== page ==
- EVE: In spite of her death-causing sin, Eve is named “mother of the living” by her husband. In spite of being seduced by the evil one into rebellion, God did not reject her, but, even in the midst of pronouncing judgment, declared that it would be “the seed of the woman” that would one day crush the serpent’s head. Indeed it is her son, Seth, who inaugurates the line of promise leading to the Savior. Deceived by the devil to see, eat and die, God allows her the privilege to bear children. Her son, Seth, son of promise, confirms that the godly seed “will crush the serpent’s head”. (Gen. 3:15)
- “JOAN of ARK”: Noah’s unnamed wife, whose strength lives in the fact that she modeled godly, patient support of her husband’s preaching, gives birth to Shem, another of the godly line. It is from Shem that the larger family of which Israel will be a part, the Semites, came into being. Thus the Jewish nation gains their name, Semites. (Gen. 6:10)
The PATRIARCHAL women – those who carried the promise God initiated with Abraham, Isaac and Jacob. The promise is seminal to our understanding of Old Testament history and is called the Abrahamic covenant.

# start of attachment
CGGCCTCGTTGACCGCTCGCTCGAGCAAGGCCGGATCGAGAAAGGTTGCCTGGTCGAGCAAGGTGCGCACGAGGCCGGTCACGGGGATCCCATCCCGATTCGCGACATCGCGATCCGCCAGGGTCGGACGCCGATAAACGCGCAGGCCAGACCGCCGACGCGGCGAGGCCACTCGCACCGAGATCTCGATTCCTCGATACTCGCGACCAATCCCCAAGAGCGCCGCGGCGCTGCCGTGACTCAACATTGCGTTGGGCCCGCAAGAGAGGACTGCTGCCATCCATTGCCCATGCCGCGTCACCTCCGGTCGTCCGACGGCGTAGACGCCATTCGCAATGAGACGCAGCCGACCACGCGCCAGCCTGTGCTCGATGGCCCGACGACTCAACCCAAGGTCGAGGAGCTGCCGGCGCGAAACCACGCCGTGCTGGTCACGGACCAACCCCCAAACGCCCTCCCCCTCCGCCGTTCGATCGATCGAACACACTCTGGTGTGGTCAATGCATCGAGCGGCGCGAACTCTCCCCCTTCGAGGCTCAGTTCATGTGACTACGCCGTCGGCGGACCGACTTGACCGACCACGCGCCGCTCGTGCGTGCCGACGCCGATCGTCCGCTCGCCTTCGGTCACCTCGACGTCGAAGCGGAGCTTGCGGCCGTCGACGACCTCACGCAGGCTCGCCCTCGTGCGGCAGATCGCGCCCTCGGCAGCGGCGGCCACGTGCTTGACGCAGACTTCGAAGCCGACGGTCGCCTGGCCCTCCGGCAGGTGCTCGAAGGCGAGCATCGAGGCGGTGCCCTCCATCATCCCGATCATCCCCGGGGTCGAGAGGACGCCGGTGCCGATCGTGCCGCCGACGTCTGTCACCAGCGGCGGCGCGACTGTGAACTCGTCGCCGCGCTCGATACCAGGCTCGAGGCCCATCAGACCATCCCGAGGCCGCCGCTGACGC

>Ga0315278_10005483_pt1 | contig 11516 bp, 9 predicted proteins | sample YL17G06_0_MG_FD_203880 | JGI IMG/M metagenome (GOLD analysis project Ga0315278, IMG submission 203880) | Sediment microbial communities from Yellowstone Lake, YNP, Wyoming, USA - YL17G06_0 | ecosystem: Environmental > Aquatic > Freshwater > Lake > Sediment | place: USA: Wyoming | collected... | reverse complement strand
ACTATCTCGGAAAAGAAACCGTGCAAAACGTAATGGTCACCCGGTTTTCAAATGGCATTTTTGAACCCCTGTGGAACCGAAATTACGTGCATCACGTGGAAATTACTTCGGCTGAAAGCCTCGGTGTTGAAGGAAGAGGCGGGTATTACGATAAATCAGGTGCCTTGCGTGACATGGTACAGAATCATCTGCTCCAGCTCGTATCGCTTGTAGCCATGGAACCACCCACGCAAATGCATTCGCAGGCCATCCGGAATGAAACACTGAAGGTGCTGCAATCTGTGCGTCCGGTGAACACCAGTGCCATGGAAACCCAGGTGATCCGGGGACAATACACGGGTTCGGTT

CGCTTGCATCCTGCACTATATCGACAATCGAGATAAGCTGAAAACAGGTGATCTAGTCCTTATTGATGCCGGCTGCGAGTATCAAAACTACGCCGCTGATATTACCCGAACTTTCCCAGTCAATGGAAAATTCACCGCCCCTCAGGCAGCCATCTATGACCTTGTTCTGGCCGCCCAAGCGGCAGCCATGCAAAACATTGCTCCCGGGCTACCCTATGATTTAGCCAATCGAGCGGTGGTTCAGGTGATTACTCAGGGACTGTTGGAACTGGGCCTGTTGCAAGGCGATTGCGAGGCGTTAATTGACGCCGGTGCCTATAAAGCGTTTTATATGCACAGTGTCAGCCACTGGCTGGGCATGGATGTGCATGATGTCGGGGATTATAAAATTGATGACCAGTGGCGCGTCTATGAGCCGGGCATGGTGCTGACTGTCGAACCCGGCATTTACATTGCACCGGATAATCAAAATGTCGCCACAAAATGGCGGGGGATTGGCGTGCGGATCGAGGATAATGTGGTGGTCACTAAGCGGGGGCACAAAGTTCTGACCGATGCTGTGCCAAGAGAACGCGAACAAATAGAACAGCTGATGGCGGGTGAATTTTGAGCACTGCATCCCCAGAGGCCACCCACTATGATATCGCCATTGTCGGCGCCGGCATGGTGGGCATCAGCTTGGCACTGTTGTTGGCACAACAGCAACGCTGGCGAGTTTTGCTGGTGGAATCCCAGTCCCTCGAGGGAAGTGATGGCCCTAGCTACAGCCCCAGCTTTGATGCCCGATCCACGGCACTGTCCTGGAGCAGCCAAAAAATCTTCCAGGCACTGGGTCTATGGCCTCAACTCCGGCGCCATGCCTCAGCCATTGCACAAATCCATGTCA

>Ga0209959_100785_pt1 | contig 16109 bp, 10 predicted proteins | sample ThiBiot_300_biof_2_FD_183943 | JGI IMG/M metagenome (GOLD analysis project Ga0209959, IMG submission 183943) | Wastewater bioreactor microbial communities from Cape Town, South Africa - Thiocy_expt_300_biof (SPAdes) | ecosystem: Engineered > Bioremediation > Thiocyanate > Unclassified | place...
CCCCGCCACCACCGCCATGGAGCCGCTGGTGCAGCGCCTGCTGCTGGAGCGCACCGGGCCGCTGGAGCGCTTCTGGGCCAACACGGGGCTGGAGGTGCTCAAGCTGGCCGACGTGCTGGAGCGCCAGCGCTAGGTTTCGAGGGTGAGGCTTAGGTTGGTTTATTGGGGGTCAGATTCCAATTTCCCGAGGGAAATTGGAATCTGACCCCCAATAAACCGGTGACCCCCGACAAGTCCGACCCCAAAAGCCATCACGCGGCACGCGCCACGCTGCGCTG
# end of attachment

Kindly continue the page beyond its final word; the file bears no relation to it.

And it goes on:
- SARAI: Sarah, the senior citizen who first laughed in disbelief at the promise of God, became pregnant through God’s intervention and gives birth to “little laughter”. Isaac, son of Abraham, son of the covenant, is the archetype of the Savior. Like his offspring to come, he is the sacrificial son of promise. (Gen. 12:2; 18:9-16; 21:1-8; 1 Peter 3:1-11)
- TAMAR: Tamar, wife of Judah’s wicked sons, Er and Onan, was reduced by the actions of irresponsible men to seducing her father–in-law, tricking him into sleeping with her in order to raise a seed for Judah’s son. The result of this incest is a set of twins. What a strange and ugly event to find in one’s family ancestry! Yet Perez became Tamar’s contribution to the godly line! (Gen. 38)
The THEOCRACY women – those whose lives were touched by Israel as she was led into Canaan by Joshua and ruled by the judges. (Notice: there are no women listed in Jesus’ geneology from the time of Moses. But Moses himself is protected first by his mother and sister to lead the Hebrews out of Egypt.)